Holy Cross Catholic High School

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About Holy Cross Catholic High School

Name Holy Cross Catholic High School
Website http://www.holycross.lancs.sch.uk
Ofsted Inspections
Headteacher Mr Ivan Gaughan
Address Myles Standish Way, Chorley, PR7 3LS
Phone Number 01257262093
Phase Secondary
Type Voluntary aided school
Age Range 11-16
Religious Character Roman Catholic
Gender Mixed
Number of Pupils 987
Local Authority Lancashire
Highlights from Latest Inspection


Holy Cross Catholic High School continues to be a good school.

What is it like to attend this school?

Pupils are very proud to attend this school. They value the strong relationships that they forge with staff.

Pupils said that these relationships are built on trust and mutual respect. They explained that they feel happy to be part of this caring school community where everyone feels included.

Teachers know pupils well.

Pupils understand that staff have high expectations of what they can and should achieve. Pupils try to do their best. Overall, they achieve well.

This includes pupils with special educational needs and/or disabilities (SEND).

Pupi...ls said that adults expect them to conduct themselves well in lessons and around the school. Inspectors found that pupils rise to this challenge and are well-behaved.

Poor behaviour rarely disrupts learning in lessons. Pupils described how clear rules and routines contribute to them feeling safe, including during social times.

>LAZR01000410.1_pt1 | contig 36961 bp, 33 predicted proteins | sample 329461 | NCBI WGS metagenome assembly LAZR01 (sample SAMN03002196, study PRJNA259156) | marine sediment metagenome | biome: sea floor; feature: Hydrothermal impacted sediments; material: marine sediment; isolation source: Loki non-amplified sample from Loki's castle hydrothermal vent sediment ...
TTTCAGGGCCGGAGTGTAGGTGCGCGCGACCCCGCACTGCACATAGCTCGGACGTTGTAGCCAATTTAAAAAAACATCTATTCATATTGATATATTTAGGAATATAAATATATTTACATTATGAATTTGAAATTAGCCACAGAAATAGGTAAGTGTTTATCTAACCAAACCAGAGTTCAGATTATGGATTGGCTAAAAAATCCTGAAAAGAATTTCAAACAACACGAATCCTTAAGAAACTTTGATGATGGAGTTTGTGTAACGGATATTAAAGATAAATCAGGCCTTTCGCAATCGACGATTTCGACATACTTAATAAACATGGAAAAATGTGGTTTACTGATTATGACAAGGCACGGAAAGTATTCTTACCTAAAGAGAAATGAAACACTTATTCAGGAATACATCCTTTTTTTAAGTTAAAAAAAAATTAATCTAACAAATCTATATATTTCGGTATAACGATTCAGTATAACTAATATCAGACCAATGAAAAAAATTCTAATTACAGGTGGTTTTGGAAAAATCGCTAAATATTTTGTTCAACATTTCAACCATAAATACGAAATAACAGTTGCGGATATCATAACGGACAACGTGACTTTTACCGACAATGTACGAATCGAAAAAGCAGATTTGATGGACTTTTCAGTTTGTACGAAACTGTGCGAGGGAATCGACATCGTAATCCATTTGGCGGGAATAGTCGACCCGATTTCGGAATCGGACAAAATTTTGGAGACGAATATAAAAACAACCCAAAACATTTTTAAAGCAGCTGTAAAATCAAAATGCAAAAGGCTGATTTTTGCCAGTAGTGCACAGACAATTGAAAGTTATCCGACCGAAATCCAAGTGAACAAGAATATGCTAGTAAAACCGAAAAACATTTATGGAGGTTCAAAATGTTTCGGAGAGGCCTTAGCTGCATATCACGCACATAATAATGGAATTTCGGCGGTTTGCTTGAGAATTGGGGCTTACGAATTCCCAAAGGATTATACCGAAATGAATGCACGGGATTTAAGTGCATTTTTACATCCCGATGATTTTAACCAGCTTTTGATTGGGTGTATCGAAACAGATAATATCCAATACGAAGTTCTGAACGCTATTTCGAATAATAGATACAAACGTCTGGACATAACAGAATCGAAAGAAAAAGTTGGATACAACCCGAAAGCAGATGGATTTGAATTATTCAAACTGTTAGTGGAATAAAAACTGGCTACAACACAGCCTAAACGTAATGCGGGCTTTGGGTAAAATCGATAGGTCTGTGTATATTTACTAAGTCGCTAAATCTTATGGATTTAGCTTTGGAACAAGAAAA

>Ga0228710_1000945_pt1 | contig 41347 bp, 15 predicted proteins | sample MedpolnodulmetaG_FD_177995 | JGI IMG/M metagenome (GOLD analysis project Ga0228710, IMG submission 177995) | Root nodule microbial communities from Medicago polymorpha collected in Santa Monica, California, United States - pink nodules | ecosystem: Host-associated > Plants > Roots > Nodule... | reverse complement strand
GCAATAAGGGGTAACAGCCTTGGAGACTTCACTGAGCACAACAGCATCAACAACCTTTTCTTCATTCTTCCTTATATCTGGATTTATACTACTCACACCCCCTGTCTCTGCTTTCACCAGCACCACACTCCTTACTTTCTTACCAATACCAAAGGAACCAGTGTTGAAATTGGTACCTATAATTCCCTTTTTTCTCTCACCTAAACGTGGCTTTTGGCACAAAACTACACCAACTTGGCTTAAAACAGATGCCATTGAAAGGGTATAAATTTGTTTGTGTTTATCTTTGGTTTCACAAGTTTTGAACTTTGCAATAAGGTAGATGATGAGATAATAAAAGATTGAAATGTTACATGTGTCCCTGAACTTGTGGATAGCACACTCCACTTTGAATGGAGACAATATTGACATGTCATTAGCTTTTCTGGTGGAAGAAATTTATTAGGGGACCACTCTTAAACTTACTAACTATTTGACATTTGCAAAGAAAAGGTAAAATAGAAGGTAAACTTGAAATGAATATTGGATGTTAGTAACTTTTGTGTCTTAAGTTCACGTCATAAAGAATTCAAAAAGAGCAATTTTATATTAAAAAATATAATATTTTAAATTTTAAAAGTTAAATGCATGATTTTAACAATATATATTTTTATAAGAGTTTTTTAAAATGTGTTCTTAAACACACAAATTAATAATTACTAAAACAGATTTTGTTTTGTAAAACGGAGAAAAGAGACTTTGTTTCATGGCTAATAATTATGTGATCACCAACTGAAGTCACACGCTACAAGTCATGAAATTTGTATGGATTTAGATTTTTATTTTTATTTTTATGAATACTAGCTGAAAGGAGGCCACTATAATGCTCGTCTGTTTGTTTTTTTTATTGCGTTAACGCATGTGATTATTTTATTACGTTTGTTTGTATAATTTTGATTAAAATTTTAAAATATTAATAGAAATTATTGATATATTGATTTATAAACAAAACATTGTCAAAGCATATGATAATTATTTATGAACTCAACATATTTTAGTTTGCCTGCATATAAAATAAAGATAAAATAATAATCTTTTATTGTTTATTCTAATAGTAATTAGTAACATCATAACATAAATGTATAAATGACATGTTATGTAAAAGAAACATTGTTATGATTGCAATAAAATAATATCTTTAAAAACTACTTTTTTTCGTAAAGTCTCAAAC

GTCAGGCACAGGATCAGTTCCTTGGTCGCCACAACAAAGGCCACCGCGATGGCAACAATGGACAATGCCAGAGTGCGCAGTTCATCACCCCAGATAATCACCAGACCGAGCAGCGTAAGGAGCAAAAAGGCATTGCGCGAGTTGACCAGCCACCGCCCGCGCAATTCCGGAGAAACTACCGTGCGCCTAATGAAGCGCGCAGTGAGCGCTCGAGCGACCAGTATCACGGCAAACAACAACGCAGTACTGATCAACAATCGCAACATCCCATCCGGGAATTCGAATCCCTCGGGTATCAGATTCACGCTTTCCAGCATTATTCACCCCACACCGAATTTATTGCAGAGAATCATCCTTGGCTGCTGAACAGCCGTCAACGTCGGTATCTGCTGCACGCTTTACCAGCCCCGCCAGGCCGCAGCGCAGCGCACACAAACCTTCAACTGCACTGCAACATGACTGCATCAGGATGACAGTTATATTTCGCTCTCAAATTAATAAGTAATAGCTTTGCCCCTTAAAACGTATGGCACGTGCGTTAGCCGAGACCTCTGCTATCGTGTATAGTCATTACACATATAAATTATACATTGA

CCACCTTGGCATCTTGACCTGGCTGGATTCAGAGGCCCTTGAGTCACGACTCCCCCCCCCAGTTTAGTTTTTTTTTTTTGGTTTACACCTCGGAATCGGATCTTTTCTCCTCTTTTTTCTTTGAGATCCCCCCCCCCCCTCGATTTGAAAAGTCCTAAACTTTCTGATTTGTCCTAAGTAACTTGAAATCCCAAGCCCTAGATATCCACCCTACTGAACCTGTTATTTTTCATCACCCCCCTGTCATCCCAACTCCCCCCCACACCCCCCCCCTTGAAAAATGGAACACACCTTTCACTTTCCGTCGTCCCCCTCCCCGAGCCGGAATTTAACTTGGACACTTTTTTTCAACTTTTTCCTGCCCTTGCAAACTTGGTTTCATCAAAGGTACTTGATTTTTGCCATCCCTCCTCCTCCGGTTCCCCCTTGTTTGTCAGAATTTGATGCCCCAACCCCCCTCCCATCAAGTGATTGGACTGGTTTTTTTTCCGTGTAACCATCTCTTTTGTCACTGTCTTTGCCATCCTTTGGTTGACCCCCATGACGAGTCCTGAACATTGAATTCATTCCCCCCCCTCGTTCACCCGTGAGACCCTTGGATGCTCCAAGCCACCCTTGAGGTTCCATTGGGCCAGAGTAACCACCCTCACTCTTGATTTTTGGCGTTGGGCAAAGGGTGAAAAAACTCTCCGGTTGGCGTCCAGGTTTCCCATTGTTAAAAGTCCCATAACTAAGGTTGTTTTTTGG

Leaders have provided a range of appropriate ways for pupils to report concerns about bullying.

Pupils told inspectors that they feel confident in leaders' systems. They know that adults will listen carefully, and act quickly, to resolve any incidents of bullying.

Pupils said that they enjoy the range of additional roles and responsibilities designed to develop their wider employability skills.

For example, pupils embark on leadership programmes in sports. Many pupils also contribute to the pupil council, or support and guide their peers by becoming a prefect.

What does the school do well and what does it need to do better?

Leaders and governors have created an ambitious and well-thought-out curriculum.

The order of learning has been carefully considered to help pupils to know and remember more of each subject. Curriculum leaders appreciate the voice that they have in designing the curriculum, drawing on their subject expertise. Pupils, including those with SEND, successfully demonstrate that they understand and remember new knowledge across a wide range of subjects and topics.

Leaders have thought carefully about the assessment systems that they use to check pupils' learning. Teachers get appropriate information about what pupils have learned and what they need to do next. Leaders have built in regular opportunities for pupils to recall past learning across the curriculum.

Teachers, through well-designed questions, ensure that pupils fully understand new topics and concepts. Most pupils articulate their responses in depth, demonstrating their learning.

Leaders have identified pupils who may need extra support to read fluently and confidently.

Leaders have started to create a detailed programme of additional support for those pupils who are behind in their reading. This is so that they catch up quickly with their peers. Work has also begun to develop more opportunities for pupils to read across the wider curriculum.

There is a library available to all pupils, and many pupils in key stage 3 use this regularly. However, some pupils in key stage 4 have not developed a deep enough understanding of the importance of reading. Few pupils read for pleasure beyond the texts required for their key stage 4 subject choices.